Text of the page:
Earlier this week the Guardian newspaper published a letter, signed by some 50 noted figures, including TPM’s editor-in-chief Julian Baggini as well as Professors AC Grayling and Simon Blackburn. expressing the view that: “introducing philosophy lessons in the classroom from a very early age would have immense benefits in terms of boosting British schoolchildren’s reasoning and conceptual skills, better equipping them for the complexities of life in the 21st century, where ubiquitous technology and rapid social change are the order of the day”. The signatories called for a number of measures intended to “make sure children from all backgrounds get the advantages philosophy at a young age can bring in terms of intellectual and social development..” A number of letters have followed in support, including one from TPM editor James Garvey, who has been involved in the Royal Institute of Philosophy‘s work in schools for the last fifteen years. Back in 2008 Continuum published Philosophy in Schools, edited by Michael Hand of the Institute of Education and Carrie Winstanley of Roehampton University in which it was argued that ‘children of all ages should study philosophy in school because it is the basis of critical thinking’. Hand argued that “Exposure to philosophy should be part of the basic educational entitlement of all children.” This is a view that seems to have found increasing favour. But the idea of introducing school pupils to philosophy, even to older students, has not always been welcomed by philosophers.
Roger Scruton, being interviewed back in 1988 by the journal Cogito (which promoted teaching philosophy to older pupils as now occurs in some schools) said he was “against teaching philosophy in schools”: “It is fine to teach people to question, but first you must give them some certainties. Without certainties the whole point of intellectual endeavour would never be grasped. Unfortunately, and in our time increasingly, school subjects are not being taught as hard fact, but as areas of discussion and opinionated vagueness: that is to say, introducing into the classroom issues which can only be understood properly at the level of postgraduate research.” Scruton was aware of arguments by teachers that ‘the uncritical frame of mind encouraged by rote learning is a bad thing’ and the claim that it is ‘better to encourage critical thinking in children to make them more inquisitive and searching.’ But, said Scruton: “I think they are wrong. They are wrong for the reasons that Aristotle gives, that we enter the Palace of Reason through the Courtyard of Habit, and habit means learning things by rote, doing things without knowing the reason why, so that you will have the moral equipment to learn that reason later…. I think there is an enormous responsibility laid on everyone who [thinks critically] not to be a corrupter of youth. To introduce critical thinking to people who first of all may not be capable of it, and second, who do not know how to use it responsibly, could be a bad thing…”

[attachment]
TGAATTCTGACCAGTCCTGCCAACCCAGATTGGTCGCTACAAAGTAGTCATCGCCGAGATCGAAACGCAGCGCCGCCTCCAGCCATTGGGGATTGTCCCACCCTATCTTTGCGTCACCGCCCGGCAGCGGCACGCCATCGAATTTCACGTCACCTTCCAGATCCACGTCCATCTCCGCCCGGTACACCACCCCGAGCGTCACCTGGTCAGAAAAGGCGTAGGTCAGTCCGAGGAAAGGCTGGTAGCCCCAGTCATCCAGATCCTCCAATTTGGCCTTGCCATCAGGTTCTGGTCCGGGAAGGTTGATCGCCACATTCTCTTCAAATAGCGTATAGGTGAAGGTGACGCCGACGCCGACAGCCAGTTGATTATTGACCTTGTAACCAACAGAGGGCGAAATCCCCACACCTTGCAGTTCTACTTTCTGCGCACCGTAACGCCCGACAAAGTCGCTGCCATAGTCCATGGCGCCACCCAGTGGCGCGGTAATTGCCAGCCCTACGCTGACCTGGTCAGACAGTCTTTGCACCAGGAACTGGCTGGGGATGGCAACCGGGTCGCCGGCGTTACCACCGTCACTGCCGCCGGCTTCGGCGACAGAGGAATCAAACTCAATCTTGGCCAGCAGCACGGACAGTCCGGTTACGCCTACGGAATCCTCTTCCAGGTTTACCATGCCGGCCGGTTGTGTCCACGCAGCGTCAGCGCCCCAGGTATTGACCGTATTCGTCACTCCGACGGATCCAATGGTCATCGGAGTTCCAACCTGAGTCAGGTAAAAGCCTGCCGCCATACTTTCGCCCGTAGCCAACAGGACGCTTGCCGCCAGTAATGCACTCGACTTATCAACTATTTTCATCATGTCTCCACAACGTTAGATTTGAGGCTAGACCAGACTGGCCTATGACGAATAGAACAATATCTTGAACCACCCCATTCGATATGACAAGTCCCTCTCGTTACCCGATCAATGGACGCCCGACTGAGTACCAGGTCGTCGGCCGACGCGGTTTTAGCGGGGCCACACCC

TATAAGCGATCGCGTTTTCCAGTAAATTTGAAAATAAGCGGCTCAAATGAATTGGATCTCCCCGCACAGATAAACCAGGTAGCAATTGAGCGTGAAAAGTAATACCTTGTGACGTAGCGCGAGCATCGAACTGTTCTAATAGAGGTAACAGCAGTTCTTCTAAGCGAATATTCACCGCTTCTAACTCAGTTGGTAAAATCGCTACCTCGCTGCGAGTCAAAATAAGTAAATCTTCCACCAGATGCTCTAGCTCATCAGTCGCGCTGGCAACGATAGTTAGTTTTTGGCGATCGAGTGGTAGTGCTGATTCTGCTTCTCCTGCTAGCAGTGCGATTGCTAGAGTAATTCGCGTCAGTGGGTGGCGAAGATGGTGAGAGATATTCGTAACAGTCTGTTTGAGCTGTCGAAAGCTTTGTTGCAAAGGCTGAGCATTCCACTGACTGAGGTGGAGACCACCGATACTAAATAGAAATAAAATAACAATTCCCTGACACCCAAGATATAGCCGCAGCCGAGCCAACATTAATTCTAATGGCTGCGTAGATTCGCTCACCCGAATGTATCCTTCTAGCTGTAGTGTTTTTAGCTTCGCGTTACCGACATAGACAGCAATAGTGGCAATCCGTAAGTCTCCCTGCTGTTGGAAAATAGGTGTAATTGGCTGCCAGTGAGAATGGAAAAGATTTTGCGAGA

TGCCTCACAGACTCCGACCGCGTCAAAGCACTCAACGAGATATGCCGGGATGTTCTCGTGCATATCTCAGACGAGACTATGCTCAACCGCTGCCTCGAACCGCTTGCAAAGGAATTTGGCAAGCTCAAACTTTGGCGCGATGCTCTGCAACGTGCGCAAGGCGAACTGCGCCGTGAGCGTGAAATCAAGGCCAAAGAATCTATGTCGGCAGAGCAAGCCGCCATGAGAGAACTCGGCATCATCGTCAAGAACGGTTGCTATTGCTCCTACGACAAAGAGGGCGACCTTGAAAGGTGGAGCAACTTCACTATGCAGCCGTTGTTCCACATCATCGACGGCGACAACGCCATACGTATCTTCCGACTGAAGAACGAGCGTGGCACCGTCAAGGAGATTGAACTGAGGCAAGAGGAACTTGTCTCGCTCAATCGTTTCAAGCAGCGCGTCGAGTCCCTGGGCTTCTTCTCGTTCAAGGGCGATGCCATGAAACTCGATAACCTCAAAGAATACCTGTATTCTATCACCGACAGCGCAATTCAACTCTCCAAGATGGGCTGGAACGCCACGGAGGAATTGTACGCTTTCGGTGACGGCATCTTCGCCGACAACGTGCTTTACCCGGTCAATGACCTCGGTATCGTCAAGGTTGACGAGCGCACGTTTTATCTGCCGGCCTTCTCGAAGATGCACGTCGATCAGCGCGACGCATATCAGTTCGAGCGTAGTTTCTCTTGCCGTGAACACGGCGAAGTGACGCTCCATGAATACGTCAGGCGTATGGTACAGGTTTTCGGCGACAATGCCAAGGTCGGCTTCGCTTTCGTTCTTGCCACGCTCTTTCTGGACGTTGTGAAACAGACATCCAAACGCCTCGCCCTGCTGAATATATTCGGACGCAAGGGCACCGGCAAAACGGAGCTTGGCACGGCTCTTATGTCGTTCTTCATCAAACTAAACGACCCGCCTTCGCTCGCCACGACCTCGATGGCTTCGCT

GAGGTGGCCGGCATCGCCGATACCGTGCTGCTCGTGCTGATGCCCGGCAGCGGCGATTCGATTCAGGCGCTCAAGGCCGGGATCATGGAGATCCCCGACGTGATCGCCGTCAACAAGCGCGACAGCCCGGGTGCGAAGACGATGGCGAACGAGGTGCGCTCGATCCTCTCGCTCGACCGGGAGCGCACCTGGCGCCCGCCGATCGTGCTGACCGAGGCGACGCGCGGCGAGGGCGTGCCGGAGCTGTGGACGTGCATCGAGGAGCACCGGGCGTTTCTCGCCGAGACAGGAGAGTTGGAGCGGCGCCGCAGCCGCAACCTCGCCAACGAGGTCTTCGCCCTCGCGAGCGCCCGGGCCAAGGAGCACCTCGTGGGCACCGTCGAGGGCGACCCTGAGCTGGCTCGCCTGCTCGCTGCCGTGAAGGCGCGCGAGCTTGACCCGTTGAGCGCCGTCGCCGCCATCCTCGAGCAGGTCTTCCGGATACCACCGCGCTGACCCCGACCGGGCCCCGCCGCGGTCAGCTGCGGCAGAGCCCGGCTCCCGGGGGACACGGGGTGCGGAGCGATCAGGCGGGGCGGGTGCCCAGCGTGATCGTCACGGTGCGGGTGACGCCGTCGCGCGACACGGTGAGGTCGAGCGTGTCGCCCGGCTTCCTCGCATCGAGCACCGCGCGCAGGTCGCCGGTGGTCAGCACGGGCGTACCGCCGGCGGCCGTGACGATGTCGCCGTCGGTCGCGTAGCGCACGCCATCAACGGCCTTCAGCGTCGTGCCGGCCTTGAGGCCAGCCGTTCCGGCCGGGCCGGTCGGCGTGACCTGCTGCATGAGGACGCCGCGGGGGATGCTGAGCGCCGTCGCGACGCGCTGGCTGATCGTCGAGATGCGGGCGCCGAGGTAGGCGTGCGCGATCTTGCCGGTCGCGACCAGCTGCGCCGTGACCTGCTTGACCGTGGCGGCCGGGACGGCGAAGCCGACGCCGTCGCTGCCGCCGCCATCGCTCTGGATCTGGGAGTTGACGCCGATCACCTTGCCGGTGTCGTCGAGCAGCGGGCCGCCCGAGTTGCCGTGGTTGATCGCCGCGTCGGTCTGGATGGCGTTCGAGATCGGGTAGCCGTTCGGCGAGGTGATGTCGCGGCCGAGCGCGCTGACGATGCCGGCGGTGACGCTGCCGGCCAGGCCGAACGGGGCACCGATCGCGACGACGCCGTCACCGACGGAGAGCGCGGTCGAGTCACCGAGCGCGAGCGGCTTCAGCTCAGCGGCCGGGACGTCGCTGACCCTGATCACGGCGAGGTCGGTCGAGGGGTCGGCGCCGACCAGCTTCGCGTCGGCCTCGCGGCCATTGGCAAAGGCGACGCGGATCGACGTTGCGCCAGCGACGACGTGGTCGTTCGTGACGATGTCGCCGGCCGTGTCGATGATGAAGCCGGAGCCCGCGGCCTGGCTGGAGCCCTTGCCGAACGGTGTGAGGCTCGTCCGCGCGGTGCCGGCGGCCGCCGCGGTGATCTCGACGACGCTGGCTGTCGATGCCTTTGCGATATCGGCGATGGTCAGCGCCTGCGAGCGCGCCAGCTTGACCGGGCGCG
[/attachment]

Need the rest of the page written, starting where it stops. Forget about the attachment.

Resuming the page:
Homework for this week:
1 Would introducing philosophy lessons in the classroom from a very early age better equip children for the complexities of life in the 21st century?
2 Should children go back to learning by rote and be kept away from critical thinking – would it be better if they were sent back to ‘the Courtyard of Habit’?
Optional Extra Merit Question:
3 The philosopher Alasdair MacIntyre once said: “to unfit our students for the contemporary world ought … to be one of our educational aims.” Discuss.